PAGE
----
About The Debt Arrangement Scheme

The Debt Arrangement Scheme (DAS) helps you to repay your debts at an affordable rate. It is a statutory debt management plan which provides you with extra legal protection and a guaranteed freeze on further interest and charges.You make a single regular payment to your Debt Payment Programme (DPP). An expert adviser deals with your creditors for you.

If you’d like expert personal debt advice, please get in touch. You can also ask debt advice questions in our online forum.

You’ll get protection from creditor legal action

• Your debts steadily reduce

• You don’t pay the admin fees as long as you complete your repayments (they’re a cost to your creditors)

• Current diligences (like a wage arrestment) can no longer be enforced

• Your creditors cannot make you bankrupt

• Interest costs (and other charges) will stop

• Your adviser deals with your creditors for you

• You make one regular payment

• You don’t have to pay your full disposable income

• The payment amount can change if your situation changes

• You have a budget for household bills and expenses

• It’s less likely than insolvency to affect employment

• Emergency payment breaks are available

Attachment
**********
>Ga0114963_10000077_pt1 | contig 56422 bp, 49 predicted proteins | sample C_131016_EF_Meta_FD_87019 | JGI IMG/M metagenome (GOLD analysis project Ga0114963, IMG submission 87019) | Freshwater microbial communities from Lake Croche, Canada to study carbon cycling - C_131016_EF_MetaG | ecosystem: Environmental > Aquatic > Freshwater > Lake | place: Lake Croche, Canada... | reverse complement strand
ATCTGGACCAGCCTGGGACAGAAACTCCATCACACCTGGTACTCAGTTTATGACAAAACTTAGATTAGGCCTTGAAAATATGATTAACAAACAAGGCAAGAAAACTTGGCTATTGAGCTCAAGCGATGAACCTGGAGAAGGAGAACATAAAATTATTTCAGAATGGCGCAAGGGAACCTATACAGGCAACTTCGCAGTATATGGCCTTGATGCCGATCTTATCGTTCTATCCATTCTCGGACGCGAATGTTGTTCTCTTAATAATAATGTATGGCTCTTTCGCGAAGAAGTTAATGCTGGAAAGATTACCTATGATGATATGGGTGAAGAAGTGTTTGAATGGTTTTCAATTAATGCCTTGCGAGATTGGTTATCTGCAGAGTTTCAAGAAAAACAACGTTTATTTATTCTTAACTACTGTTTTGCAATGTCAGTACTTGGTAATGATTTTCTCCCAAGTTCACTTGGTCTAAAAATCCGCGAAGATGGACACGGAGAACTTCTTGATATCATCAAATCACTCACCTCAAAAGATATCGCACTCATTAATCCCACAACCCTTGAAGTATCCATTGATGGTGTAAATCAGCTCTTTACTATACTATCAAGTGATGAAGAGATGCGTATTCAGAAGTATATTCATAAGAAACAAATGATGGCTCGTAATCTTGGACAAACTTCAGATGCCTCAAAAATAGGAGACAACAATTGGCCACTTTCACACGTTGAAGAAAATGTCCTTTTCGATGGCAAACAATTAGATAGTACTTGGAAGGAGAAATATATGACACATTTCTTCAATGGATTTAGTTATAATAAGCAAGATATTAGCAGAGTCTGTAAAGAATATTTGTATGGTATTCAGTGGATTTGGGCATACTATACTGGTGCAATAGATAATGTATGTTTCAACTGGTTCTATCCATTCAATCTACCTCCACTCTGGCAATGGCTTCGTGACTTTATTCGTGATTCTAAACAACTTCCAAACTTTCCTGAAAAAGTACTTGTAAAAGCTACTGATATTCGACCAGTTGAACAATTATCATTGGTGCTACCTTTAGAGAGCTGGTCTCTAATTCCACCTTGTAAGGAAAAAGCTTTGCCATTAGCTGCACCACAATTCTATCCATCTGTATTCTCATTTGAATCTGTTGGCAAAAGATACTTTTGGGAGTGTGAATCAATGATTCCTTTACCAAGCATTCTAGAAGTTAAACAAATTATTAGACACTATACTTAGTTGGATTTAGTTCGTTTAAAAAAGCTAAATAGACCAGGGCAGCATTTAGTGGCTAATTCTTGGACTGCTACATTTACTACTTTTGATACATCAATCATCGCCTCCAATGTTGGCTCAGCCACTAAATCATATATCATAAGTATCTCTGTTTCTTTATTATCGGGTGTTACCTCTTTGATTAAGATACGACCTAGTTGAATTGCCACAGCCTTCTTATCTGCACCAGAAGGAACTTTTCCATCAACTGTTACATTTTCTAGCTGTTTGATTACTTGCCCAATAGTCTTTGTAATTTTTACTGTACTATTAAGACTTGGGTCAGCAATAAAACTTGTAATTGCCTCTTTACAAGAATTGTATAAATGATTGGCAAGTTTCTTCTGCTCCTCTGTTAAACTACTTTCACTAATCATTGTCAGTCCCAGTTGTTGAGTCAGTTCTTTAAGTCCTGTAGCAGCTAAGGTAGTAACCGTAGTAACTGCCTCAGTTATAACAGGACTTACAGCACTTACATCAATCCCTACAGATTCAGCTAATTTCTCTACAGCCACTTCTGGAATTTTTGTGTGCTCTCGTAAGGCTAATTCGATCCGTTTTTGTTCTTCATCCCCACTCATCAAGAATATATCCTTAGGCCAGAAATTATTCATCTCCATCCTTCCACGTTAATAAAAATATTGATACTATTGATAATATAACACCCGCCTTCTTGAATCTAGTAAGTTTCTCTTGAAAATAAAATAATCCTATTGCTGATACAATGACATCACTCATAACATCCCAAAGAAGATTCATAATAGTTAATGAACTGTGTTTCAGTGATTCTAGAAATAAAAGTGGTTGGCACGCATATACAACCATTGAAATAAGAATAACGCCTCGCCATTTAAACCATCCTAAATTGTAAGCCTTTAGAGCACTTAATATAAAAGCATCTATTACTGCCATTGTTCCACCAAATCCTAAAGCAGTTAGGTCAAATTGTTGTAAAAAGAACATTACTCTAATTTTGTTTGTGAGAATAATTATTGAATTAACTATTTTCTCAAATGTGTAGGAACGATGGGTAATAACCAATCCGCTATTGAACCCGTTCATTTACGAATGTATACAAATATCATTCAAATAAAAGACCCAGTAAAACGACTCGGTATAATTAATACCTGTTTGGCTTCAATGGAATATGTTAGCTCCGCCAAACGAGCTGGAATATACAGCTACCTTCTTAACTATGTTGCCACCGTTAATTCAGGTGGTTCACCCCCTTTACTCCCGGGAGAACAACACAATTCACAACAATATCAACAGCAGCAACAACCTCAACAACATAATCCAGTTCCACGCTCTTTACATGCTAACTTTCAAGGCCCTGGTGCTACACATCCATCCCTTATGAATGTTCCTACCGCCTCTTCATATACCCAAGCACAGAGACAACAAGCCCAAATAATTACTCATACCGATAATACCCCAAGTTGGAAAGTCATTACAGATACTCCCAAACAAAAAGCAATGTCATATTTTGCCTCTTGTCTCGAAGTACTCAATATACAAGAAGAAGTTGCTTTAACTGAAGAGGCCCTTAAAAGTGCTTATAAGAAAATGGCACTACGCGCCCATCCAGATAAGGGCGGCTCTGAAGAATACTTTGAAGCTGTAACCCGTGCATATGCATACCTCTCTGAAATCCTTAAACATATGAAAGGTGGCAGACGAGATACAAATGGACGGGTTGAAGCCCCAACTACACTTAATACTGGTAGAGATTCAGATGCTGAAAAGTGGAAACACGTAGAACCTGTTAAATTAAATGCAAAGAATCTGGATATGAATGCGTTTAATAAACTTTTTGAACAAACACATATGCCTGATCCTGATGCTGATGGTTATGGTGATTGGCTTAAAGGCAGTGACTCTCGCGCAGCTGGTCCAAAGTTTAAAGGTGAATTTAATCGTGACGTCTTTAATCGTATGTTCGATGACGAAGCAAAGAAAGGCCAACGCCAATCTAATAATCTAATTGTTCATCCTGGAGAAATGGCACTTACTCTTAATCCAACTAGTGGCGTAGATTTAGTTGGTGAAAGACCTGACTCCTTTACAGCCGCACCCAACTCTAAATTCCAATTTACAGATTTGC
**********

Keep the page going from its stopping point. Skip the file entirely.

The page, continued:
• It isn’t personal insolvency (your assets aren’t involved)

• Debt does not usually get written off

• Your credit rating gets damaged

• Mortgages may become harder to obtain

• You cannot get credit (above a limit) without permission

• Might be a long plan if your debts are large or your regular payment is low

• Interest can get added back if you do not complete the repayment arrangement

• Your personal details get added to a public register

• If your scheme fails, you will remain liable for any debt that remains

You must have debts that you can’t afford to repay. You must have some surplus income to make a payment every month. Surplus income is the money left over after paying your bills and other expenses.

You must be able to pay the debts within a “reasonable” time period. What’s deemed to be reasonable depends upon your situation. There may be concerns if your DPP will run for longer than twelve years.

Your creditors can object to your proposals. If more than 10% of your creditors object, a “fair and reasonable test” is used by the Debt Arrangement Scheme Administrator (who may still approve the plan). Objecting creditors are bound by an approved DAS.

If less than 10% of your creditors object, your DAS is automatically approved. In reality, a high proportion of applications are approved.